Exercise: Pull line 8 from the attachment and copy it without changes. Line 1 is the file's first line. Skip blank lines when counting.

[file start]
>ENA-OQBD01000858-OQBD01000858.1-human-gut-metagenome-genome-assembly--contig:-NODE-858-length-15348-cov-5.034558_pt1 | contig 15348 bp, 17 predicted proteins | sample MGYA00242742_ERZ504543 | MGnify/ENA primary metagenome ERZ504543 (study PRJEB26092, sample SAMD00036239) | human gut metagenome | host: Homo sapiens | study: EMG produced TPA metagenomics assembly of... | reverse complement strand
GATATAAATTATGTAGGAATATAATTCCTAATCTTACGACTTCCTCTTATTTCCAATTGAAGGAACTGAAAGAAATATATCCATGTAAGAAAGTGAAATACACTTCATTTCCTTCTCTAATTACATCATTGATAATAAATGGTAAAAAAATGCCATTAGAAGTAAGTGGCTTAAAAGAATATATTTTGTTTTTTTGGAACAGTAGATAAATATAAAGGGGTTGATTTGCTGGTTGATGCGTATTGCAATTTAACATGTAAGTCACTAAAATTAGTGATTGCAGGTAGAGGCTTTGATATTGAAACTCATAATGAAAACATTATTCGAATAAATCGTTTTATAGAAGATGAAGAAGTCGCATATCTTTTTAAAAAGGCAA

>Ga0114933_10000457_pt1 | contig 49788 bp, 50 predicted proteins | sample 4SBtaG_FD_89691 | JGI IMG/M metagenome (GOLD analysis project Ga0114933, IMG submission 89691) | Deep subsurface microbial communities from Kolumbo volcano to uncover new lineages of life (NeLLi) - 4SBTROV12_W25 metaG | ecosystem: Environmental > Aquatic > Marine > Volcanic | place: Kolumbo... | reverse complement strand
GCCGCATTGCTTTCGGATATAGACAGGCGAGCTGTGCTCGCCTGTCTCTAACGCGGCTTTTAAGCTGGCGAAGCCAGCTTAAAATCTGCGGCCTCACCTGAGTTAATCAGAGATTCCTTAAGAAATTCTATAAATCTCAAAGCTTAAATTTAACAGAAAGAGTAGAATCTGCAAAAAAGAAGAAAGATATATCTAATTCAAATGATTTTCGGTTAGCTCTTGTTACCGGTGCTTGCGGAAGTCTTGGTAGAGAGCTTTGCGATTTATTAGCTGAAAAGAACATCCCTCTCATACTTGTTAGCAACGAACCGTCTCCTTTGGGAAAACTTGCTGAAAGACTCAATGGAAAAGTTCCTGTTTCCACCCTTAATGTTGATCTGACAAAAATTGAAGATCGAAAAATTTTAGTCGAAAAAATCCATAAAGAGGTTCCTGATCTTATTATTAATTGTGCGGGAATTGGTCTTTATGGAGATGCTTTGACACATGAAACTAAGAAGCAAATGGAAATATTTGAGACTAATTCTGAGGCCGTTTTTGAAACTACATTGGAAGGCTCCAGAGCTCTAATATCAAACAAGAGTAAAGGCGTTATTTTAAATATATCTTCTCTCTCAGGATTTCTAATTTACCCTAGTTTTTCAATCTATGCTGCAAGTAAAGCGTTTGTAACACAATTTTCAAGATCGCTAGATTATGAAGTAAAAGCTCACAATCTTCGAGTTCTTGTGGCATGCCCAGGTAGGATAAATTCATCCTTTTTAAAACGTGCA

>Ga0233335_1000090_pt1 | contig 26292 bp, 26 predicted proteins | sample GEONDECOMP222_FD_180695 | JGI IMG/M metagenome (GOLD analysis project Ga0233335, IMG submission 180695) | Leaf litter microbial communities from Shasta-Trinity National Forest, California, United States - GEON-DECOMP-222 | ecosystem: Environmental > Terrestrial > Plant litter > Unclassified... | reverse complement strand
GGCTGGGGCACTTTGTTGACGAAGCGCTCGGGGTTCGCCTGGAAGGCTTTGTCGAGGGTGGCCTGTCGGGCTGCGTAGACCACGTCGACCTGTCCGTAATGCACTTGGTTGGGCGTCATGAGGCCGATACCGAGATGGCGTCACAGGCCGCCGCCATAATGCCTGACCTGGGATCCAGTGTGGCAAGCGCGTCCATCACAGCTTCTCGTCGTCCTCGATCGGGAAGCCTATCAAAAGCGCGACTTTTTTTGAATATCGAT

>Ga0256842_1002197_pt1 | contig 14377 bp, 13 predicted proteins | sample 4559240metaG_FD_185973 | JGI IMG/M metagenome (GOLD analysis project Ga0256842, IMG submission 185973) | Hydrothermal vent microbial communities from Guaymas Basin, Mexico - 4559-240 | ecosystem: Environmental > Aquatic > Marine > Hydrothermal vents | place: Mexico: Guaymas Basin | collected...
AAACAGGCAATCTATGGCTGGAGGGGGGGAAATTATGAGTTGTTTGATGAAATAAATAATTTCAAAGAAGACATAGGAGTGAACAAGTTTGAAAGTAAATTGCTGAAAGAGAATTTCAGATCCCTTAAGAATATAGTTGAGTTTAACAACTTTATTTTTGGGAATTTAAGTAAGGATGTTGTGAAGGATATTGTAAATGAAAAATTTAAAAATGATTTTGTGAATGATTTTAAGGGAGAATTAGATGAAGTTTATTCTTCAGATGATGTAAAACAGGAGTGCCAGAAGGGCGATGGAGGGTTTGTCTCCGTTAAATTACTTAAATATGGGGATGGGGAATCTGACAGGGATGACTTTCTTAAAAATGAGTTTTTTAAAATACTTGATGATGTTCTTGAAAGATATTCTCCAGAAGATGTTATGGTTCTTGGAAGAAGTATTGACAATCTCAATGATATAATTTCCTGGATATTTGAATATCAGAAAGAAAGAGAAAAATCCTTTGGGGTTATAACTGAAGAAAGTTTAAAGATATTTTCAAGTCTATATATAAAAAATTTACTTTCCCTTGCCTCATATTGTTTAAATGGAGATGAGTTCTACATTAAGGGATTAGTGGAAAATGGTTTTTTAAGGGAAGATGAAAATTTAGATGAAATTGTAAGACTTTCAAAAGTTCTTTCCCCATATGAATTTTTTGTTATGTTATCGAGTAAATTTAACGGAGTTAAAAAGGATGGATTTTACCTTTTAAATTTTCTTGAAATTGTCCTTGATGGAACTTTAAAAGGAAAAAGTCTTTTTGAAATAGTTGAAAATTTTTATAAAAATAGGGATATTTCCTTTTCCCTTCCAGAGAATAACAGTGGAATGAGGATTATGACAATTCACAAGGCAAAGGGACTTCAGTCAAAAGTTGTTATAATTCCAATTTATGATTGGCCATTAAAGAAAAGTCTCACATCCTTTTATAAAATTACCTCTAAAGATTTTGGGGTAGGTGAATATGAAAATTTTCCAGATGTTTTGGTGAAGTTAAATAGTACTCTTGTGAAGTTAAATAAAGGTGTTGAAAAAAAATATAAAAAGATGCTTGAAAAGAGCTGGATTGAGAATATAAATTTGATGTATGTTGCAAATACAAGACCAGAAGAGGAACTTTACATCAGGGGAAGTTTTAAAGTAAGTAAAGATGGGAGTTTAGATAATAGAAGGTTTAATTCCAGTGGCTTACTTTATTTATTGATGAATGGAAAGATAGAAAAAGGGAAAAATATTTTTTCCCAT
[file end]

AAACAGGCAATCTATGGCTGGAGGGGGGGAAATTATGAGTTGTTTGATGAAATAAATAATTTCAAAGAAGACATAGGAGTGAACAAGTTTGAAAGTAAATTGCTGAAAGAGAATTTCAGATCCCTTAAGAATATAGTTGAGTTTAACAACTTTATTTTTGGGAATTTAAGTAAGGATGTTGTGAAGGATATTGTAAATGAAAAATTTAAAAATGATTTTGTGAATGATTTTAAGGGAGAATTAGATGAAGTTTATTCTTCAGATGATGTAAAACAGGAGTGCCAGAAGGGCGATGGAGGGTTTGTCTCCGTTAAATTACTTAAATATGGGGATGGGGAATCTGACAGGGATGACTTTCTTAAAAATGAGTTTTTTAAAATACTTGATGATGTTCTTGAAAGATATTCTCCAGAAGATGTTATGGTTCTTGGAAGAAGTATTGACAATCTCAATGATATAATTTCCTGGATATTTGAATATCAGAAAGAAAGAGAAAAATCCTTTGGGGTTATAACTGAAGAAAGTTTAAAGATATTTTCAAGTCTATATATAAAAAATTTACTTTCCCTTGCCTCATATTGTTTAAATGGAGATGAGTTCTACATTAAGGGATTAGTGGAAAATGGTTTTTTAAGGGAAGATGAAAATTTAGATGAAATTGTAAGACTTTCAAAAGTTCTTTCCCCATATGAATTTTTTGTTATGTTATCGAGTAAATTTAACGGAGTTAAAAAGGATGGATTTTACCTTTTAAATTTTCTTGAAATTGTCCTTGATGGAACTTTAAAAGGAAAAAGTCTTTTTGAAATAGTTGAAAATTTTTATAAAAATAGGGATATTTCCTTTTCCCTTCCAGAGAATAACAGTGGAATGAGGATTATGACAATTCACAAGGCAAAGGGACTTCAGTCAAAAGTTGTTATAATTCCAATTTATGATTGGCCATTAAAGAAAAGTCTCACATCCTTTTATAAAATTACCTCTAAAGATTTTGGGGTAGGTGAATATGAAAATTTTCCAGATGTTTTGGTGAAGTTAAATAGTACTCTTGTGAAGTTAAATAAAGGTGTTGAAAAAAAATATAAAAAGATGCTTGAAAAGAGCTGGATTGAGAATATAAATTTGATGTATGTTGCAAATACAAGACCAGAAGAGGAACTTTACATCAGGGGAAGTTTTAAAGTAAGTAAAGATGGGAGTTTAGATAATAGAAGGTTTAATTCCAGTGGCTTACTTTATTTATTGATGAATGGAAAGATAGAAAAAGGGAAAAATATTTTTTCCCAT